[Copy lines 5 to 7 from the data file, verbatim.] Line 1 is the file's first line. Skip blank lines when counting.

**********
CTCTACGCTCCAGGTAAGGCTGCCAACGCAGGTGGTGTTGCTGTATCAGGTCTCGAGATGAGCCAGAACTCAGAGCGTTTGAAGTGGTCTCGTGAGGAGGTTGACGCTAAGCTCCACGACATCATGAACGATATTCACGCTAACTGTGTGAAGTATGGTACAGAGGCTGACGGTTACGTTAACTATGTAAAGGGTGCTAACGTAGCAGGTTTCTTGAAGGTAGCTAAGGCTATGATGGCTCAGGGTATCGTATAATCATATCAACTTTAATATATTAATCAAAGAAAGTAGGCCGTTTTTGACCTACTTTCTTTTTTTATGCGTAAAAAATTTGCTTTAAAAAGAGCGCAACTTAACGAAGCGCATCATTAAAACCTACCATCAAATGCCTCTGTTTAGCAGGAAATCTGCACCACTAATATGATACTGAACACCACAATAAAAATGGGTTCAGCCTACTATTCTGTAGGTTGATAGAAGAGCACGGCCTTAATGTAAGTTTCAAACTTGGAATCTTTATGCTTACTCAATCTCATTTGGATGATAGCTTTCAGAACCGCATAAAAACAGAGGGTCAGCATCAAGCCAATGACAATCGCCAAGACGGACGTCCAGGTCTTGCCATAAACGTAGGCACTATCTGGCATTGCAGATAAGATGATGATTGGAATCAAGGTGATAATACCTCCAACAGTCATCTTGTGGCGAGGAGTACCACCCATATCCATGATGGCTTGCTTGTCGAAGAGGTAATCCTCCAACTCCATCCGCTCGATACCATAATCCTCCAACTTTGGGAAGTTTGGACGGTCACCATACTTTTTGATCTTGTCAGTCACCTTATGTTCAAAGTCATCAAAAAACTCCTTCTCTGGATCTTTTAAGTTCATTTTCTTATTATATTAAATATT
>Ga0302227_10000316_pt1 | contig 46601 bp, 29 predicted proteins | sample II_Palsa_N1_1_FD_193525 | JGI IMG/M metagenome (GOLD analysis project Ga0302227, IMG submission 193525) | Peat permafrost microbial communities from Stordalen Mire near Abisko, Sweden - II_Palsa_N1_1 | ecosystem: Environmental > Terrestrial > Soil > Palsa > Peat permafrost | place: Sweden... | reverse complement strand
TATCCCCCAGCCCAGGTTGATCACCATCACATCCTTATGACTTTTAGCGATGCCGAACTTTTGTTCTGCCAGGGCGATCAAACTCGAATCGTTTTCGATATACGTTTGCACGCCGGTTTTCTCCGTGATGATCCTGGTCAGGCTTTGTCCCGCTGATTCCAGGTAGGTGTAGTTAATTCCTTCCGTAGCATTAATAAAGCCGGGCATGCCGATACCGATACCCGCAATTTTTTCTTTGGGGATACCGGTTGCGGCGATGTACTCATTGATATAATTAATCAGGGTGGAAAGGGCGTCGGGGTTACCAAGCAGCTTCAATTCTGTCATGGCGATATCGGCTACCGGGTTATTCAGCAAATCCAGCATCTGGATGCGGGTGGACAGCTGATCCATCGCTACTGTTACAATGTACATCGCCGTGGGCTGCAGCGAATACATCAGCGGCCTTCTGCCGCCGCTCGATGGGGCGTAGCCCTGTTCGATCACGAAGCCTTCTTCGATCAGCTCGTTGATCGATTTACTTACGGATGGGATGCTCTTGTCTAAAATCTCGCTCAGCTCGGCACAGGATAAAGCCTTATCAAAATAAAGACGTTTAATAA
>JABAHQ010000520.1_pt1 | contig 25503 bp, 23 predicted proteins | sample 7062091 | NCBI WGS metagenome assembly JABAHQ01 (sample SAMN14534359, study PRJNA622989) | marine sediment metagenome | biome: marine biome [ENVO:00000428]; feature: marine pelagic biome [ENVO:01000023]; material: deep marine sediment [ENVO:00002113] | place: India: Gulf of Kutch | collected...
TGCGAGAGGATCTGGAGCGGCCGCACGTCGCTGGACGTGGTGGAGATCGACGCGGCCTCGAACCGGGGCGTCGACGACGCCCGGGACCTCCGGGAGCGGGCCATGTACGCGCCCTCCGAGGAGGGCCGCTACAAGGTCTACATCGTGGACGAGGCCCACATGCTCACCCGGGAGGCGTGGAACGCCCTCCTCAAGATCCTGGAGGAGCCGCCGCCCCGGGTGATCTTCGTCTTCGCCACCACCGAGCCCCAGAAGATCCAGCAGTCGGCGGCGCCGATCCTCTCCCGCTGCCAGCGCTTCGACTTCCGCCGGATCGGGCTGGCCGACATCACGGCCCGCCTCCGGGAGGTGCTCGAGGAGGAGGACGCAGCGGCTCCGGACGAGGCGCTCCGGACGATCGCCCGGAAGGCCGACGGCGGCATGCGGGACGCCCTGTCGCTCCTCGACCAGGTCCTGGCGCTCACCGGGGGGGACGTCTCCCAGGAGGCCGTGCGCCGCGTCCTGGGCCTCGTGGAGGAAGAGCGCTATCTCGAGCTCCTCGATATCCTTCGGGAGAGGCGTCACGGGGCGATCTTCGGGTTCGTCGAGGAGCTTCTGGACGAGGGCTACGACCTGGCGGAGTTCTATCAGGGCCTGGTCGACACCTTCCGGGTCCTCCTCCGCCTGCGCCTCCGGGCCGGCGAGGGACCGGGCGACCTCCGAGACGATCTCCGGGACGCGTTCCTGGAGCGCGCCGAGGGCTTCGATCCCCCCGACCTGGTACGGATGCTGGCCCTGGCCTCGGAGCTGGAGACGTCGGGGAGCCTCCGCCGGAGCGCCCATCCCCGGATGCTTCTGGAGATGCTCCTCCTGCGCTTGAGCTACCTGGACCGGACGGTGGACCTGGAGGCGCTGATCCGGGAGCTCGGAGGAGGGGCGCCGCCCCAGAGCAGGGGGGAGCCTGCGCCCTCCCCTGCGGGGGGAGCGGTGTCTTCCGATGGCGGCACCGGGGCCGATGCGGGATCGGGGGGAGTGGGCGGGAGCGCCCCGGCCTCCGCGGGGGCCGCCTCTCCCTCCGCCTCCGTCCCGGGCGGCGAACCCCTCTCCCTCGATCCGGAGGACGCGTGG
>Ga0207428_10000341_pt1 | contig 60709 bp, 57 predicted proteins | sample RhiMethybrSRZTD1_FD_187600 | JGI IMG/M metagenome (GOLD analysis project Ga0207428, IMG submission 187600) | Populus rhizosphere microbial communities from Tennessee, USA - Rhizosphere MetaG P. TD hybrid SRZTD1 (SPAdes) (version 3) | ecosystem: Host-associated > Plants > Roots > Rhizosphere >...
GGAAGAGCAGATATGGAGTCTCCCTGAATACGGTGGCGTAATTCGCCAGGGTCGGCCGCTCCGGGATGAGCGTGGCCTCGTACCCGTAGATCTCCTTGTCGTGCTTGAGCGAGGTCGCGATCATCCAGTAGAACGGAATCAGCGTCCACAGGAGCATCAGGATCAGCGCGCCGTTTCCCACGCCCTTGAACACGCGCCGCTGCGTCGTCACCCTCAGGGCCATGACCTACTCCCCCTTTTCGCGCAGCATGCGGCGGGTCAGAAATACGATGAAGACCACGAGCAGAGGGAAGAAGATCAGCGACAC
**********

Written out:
TGCGAGAGGATCTGGAGCGGCCGCACGTCGCTGGACGTGGTGGAGATCGACGCGGCCTCGAACCGGGGCGTCGACGACGCCCGGGACCTCCGGGAGCGGGCCATGTACGCGCCCTCCGAGGAGGGCCGCTACAAGGTCTACATCGTGGACGAGGCCCACATGCTCACCCGGGAGGCGTGGAACGCCCTCCTCAAGATCCTGGAGGAGCCGCCGCCCCGGGTGATCTTCGTCTTCGCCACCACCGAGCCCCAGAAGATCCAGCAGTCGGCGGCGCCGATCCTCTCCCGCTGCCAGCGCTTCGACTTCCGCCGGATCGGGCTGGCCGACATCACGGCCCGCCTCCGGGAGGTGCTCGAGGAGGAGGACGCAGCGGCTCCGGACGAGGCGCTCCGGACGATCGCCCGGAAGGCCGACGGCGGCATGCGGGACGCCCTGTCGCTCCTCGACCAGGTCCTGGCGCTCACCGGGGGGGACGTCTCCCAGGAGGCCGTGCGCCGCGTCCTGGGCCTCGTGGAGGAAGAGCGCTATCTCGAGCTCCTCGATATCCTTCGGGAGAGGCGTCACGGGGCGATCTTCGGGTTCGTCGAGGAGCTTCTGGACGAGGGCTACGACCTGGCGGAGTTCTATCAGGGCCTGGTCGACACCTTCCGGGTCCTCCTCCGCCTGCGCCTCCGGGCCGGCGAGGGACCGGGCGACCTCCGAGACGATCTCCGGGACGCGTTCCTGGAGCGCGCCGAGGGCTTCGATCCCCCCGACCTGGTACGGATGCTGGCCCTGGCCTCGGAGCTGGAGACGTCGGGGAGCCTCCGCCGGAGCGCCCATCCCCGGATGCTTCTGGAGATGCTCCTCCTGCGCTTGAGCTACCTGGACCGGACGGTGGACCTGGAGGCGCTGATCCGGGAGCTCGGAGGAGGGGCGCCGCCCCAGAGCAGGGGGGAGCCTGCGCCCTCCCCTGCGGGGGGAGCGGTGTCTTCCGATGGCGGCACCGGGGCCGATGCGGGATCGGGGGGAGTGGGCGGGAGCGCCCCGGCCTCCGCGGGGGCCGCCTCTCCCTCCGCCTCCGTCCCGGGCGGCGAACCCCTCTCCCTCGATCCGGAGGACGCGTGG
>Ga0207428_10000341_pt1 | contig 60709 bp, 57 predicted proteins | sample RhiMethybrSRZTD1_FD_187600 | JGI IMG/M metagenome (GOLD analysis project Ga0207428, IMG submission 187600) | Populus rhizosphere microbial communities from Tennessee, USA - Rhizosphere MetaG P. TD hybrid SRZTD1 (SPAdes) (version 3) | ecosystem: Host-associated > Plants > Roots > Rhizosphere >...
GGAAGAGCAGATATGGAGTCTCCCTGAATACGGTGGCGTAATTCGCCAGGGTCGGCCGCTCCGGGATGAGCGTGGCCTCGTACCCGTAGATCTCCTTGTCGTGCTTGAGCGAGGTCGCGATCATCCAGTAGAACGGAATCAGCGTCCACAGGAGCATCAGGATCAGCGCGCCGTTTCCCACGCCCTTGAACACGCGCCGCTGCGTCGTCACCCTCAGGGCCATGACCTACTCCCCCTTTTCGCGCAGCATGCGGCGGGTCAGAAATACGATGAAGACCACGAGCAGAGGGAAGAAGATCAGCGACAC